We use six syntactic categories, viz.

the set Const of constants (with typical element k),

the set Var of variables (with typical element x),

the set Exp of expressions (with typical elements E, E0, E1),

the set Bexp of boolean expressions (with typical element g),

the set Chan of channels (with typical element c), and

the set Cmd of commands (with typical elements S, S0, S1)

The production rules of commands and expressions are given in FIG. 2. This figure also includes definitions of internal and external channels of a command S (IntChan(S) and ExtChan(S) respectively). A CP-0 program is a command.

The various command forms are explained below (operationally and informally):

skip is an atomic command: its execution has no effect whatsoever, but terminates successfully.

stop is also an atomic command: its execution has no effect whatsoever, but does not terminate.

c! is a so-called nonput command; its execution is equivalent to synchronization with a corresponding nonput command c?. Communication between nonput commands is called non-value communication and is undirected. The suggested asymmetry between c? and c! is artificial; its introduction facilitates the presentation of the translation into CP-1.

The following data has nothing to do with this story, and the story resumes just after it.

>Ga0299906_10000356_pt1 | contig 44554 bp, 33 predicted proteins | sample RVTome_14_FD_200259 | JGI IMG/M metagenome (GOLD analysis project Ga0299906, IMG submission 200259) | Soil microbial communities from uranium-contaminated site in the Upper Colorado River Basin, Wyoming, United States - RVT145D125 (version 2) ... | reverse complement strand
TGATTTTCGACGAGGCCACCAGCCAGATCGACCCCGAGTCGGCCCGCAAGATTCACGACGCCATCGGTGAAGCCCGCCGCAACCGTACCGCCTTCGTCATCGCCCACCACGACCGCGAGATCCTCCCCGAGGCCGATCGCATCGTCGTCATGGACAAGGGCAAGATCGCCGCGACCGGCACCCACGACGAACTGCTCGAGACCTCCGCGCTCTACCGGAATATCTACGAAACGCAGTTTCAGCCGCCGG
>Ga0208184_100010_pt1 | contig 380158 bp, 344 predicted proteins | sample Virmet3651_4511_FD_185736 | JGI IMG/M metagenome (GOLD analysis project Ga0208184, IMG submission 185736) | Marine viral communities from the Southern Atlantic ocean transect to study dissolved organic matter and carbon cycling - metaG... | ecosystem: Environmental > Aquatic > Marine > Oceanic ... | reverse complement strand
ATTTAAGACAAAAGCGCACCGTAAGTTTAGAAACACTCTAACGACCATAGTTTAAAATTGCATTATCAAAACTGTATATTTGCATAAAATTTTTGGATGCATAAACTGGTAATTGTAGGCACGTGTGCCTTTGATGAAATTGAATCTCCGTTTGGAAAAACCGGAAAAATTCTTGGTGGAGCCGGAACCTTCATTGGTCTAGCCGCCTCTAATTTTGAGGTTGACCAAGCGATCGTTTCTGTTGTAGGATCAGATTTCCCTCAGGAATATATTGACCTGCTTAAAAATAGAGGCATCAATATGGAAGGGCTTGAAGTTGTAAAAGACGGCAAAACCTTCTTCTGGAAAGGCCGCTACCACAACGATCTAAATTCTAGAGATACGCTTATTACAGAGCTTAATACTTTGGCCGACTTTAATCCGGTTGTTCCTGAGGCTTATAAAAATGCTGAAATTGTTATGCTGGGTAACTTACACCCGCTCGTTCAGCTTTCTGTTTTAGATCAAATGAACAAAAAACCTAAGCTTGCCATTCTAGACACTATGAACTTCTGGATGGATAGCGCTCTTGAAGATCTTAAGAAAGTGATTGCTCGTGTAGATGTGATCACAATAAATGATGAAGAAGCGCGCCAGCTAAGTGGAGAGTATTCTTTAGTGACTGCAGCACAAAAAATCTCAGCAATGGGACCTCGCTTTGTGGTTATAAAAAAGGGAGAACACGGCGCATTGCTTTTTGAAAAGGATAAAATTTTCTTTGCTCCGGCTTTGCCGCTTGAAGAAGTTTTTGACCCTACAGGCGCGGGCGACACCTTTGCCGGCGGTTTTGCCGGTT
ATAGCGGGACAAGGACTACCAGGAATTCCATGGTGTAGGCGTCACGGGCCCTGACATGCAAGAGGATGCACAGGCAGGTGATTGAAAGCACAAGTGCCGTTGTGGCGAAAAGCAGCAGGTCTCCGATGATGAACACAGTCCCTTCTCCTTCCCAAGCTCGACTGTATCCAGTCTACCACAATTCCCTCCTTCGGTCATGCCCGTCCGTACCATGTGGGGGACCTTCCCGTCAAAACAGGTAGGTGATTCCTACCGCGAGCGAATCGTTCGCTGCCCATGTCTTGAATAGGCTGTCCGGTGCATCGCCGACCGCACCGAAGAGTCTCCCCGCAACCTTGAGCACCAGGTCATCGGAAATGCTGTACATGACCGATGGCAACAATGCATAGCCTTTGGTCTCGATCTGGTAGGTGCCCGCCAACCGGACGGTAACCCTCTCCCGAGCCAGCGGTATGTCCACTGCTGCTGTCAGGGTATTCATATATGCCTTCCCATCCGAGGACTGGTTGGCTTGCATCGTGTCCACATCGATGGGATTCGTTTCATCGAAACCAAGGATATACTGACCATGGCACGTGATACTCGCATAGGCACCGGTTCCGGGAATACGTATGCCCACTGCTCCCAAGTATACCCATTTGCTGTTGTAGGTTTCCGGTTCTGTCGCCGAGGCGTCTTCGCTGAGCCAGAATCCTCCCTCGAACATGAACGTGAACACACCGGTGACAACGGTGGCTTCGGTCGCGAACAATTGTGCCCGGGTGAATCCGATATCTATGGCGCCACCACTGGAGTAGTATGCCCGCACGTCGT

c?v is an input command; its execution has two effects: synchronization with the corresponding output command c!E, and assignment of the value of the output expression E to variable v. Communication between input and output commands is called value communication and is directed, viz. from output to input.

c!E is an output command (see above).

v:=E is an assignement command; after its execution variable v has the value of expression E.

S0 ; S1 amounts to the sequential execution of commands S0 and S1.

S0, S1 amounts to the concurrent execution of commands S0 and S1. The commands must satisfy condition cond(S0, S1) (cf. FIG. 2).

g→S0 g→S1 amounts to the execution of either S0 (if g holds) or S1 (if g holds).

(g→S0)*; g→S1 amounts to zero, one or more executions of S0 (while g holds) and subsequent execution of S1.

*S is a shorthand for (true→S)*; false→skip and amounts to repeating S "forever".